President Muhammadu Buhari had resisted for months on making the Nigerian naira a free-floating currency. He reluctantly agreed to let the market decide the free (and fair) price of the naira earlier in June 2016. The hope was that the widening gap between the parallel market rate and the free-floating naira would narrow down, and the liquidity in the market, of which hopefully there should be plenty, will help the naira appreciate against the greenback.

That didn’t happen. Since January, the currency has lost 35% of its value against the major foreign exchange currencies (namely USD, EUR and GBP). The unpegging that was necessary hadn’t gone in the direction President Buhari had hoped.

Analysts still say the naira is overvalued and has to shed about 20% more before it becomes stable. This has led to a lot of people now hoarding foreign currency in Nigeria. With interest rates at 14% and inflation hovering at 16%, it’s no wonder the Benjamins are so adored.

Future of money transfer operators?

There are a couple of ways this can play out. For starters, the government will do all it can to increase the liquidity of the US dollar and other currencies in the market. It has already issued a circular in this regard: Sale of Foreign Currency Proceeds of International Money Transfers to Bureaux De Change Operators.

The fear is that such a clampdown unilaterally always creates a back channel for money to flow. Innovative ways of netting off money transfers is likely to increase. Entrepreneurial Nigerians will seemingly overnight switch to the informal money transfer trade. The parallel market rate isn’t going to go down, nor will the gap between the official rate and the open market rate narrow down in the mid- to long-term. As there’s big pressure on the market for outflows as well, informal netting off trades are expected to rise.

The future of other money transfer companies isn’t clear. Personally, I think the list would be expanded to include the likes of Transfast, TransferWise, XpressMoney, WorldRemit et al. Smaller players would most definitely be shunned away. For the time being, it’s game over for them (in any official manner).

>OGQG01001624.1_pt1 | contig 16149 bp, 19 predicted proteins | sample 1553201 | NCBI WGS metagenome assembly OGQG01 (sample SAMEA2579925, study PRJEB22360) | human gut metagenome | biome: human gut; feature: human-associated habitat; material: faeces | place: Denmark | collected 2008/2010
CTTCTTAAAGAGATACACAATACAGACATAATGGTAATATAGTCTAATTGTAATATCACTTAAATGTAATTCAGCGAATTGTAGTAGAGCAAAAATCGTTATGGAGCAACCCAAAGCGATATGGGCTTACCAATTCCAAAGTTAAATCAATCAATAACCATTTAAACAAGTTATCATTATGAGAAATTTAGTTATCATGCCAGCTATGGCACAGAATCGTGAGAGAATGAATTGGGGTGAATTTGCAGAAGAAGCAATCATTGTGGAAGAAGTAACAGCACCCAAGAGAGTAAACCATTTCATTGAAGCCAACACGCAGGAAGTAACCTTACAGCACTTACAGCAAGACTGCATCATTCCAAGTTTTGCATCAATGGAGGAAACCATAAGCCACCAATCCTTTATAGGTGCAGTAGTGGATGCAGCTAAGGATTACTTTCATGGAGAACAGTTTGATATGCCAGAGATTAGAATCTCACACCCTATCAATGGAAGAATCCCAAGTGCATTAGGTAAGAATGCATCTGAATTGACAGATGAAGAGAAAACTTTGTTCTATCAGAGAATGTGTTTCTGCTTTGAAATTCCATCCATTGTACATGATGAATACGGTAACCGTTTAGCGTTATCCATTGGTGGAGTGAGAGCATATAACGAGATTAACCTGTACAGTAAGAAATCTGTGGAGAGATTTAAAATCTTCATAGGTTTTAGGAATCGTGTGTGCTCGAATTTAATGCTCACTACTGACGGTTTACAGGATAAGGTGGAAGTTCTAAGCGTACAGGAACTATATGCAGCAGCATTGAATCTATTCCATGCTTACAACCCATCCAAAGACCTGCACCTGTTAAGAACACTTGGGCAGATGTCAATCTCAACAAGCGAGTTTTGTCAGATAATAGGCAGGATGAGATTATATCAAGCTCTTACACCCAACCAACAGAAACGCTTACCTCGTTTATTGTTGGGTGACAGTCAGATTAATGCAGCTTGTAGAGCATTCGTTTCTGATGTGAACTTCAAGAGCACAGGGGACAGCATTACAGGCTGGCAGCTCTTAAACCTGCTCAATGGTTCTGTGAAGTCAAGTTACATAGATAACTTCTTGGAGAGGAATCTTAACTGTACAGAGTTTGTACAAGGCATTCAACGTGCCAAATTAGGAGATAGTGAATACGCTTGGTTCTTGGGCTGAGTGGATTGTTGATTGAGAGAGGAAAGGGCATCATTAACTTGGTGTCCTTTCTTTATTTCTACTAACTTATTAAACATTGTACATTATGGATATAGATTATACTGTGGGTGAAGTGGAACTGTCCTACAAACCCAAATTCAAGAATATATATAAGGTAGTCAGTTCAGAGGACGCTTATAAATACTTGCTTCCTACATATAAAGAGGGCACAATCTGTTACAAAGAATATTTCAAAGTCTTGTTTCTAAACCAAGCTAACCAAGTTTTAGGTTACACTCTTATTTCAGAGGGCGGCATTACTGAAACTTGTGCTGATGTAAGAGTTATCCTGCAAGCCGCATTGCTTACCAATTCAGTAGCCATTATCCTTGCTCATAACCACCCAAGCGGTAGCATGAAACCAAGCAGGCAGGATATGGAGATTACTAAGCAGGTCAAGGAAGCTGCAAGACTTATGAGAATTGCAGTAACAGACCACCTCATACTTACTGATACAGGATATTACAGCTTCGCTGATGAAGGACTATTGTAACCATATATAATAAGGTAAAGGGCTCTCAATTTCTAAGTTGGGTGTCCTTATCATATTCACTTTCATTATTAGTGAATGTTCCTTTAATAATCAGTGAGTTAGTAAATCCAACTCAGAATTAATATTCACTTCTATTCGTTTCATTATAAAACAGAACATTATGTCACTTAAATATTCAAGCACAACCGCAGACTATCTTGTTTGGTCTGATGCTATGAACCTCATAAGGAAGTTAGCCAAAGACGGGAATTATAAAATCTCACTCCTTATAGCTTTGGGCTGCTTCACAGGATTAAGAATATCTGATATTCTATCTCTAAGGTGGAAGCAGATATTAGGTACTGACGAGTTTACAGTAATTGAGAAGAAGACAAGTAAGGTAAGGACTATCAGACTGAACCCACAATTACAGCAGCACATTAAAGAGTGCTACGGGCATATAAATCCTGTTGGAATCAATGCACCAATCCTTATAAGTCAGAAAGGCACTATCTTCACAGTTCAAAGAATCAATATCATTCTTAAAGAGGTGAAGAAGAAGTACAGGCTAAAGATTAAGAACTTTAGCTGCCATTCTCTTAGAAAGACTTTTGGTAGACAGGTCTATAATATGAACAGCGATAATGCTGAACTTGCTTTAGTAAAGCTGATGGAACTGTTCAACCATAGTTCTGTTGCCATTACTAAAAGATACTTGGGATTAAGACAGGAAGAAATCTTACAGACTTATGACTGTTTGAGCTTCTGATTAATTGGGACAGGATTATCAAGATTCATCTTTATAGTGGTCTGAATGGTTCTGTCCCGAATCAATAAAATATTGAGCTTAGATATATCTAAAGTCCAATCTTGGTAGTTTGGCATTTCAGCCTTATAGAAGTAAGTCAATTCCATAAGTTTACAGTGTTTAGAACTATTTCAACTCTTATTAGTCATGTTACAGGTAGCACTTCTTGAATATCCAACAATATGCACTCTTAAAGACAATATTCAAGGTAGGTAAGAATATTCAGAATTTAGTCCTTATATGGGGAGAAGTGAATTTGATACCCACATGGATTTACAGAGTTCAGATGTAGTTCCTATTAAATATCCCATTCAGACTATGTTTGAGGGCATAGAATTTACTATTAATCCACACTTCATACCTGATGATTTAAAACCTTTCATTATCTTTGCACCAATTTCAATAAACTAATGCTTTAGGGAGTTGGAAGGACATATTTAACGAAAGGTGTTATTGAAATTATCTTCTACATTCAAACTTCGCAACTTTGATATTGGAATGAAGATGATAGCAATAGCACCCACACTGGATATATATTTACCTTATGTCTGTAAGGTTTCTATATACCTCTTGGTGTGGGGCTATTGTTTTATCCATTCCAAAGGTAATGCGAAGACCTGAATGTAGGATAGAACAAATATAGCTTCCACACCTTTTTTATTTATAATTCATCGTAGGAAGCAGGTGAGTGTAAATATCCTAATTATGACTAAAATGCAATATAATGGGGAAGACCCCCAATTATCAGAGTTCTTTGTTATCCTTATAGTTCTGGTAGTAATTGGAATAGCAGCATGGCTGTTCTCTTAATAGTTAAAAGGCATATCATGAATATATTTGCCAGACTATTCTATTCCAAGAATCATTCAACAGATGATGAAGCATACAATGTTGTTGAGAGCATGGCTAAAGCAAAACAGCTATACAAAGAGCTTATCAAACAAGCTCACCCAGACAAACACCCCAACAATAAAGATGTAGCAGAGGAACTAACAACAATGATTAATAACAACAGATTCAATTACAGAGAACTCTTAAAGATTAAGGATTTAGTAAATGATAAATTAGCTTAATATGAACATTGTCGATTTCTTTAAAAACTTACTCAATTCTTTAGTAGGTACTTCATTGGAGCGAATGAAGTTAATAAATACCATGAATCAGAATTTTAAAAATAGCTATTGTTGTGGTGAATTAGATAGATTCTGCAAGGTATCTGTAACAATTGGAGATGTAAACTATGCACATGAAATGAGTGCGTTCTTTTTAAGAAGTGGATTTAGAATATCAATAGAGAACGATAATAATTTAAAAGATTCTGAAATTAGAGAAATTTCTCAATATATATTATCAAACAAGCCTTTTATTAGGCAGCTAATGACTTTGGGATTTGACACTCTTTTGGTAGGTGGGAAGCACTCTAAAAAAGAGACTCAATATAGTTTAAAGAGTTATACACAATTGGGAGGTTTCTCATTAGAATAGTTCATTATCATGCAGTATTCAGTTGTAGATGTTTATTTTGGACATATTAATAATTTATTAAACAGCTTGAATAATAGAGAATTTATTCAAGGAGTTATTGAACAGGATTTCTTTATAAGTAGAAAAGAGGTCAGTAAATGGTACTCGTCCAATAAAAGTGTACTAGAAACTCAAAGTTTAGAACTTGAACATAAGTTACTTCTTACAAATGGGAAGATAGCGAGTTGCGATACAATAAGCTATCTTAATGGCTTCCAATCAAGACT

For many Nigerian diasporas who were used to sending money via TransferWise and similar money transfer services, they would essentially see themselves locked out. Their only option would be the “big three” or revert to informal channels. The latter is more likely.

The road to an economic recovery isn’t an easy one for Nigeria. The steps taken by CBN, while perhaps harsh, are perhaps much needed. Other medium-sized players needn’t worry. I think CBN will eventually open the doors for them.

It will be interesting to see over the next quarter how all these steps, as taken by the Central Bank of Nigeria, will play out. Looking at the macroeconomic indicators and the behavioural psychology of the Nigerians, I personally don’t see much improvement in the broader scheme of things.

Hoping for the best for fellow Nigerian friends and colleagues.

READ NEXT: Money transfer – an interview with Money Mover CEO Hamish Anderson

– This article is reproduced with kind permission. Some minor changes have been made to reflect BankNXT style considerations. Read more here. Photo: ppart, Shutterstock.com

About the author

Faisal Khan

Faisal Khan specialises in cross-border money transfer and payment systems as a payments consultant and evangelist for digital money. He is a regular contributor to the Around the Coin podcast.

1 Comment

  • I had a question. How are the current International MTOs, not among the big three, able to send money at a price near the black market rate? You made mention of these MTOs sending money to Bureau De Change? How does this work? How do they send dollar to their BDCs in Nigeria at a rate different from the CBN rate. Were they sending this via the banks? and thus what did the CBN just shut down?